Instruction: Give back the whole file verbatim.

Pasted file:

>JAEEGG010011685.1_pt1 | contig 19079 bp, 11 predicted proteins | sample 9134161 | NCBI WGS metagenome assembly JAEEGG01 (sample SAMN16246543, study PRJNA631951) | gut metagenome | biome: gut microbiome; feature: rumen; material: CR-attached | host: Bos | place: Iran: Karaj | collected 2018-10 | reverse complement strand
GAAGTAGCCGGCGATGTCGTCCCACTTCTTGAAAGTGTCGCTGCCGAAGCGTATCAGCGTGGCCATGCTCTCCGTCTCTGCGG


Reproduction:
>JAEEGG010011685.1_pt1 | contig 19079 bp, 11 predicted proteins | sample 9134161 | NCBI WGS metagenome assembly JAEEGG01 (sample SAMN16246543, study PRJNA631951) | gut metagenome | biome: gut microbiome; feature: rumen; material: CR-attached | host: Bos | place: Iran: Karaj | collected 2018-10 | reverse complement strand
GAAGTAGCCGGCGATGTCGTCCCACTTCTTGAAAGTGTCGCTGCCGAAGCGTATCAGCGTGGCCATGCTCTCCGTCTCTGCGG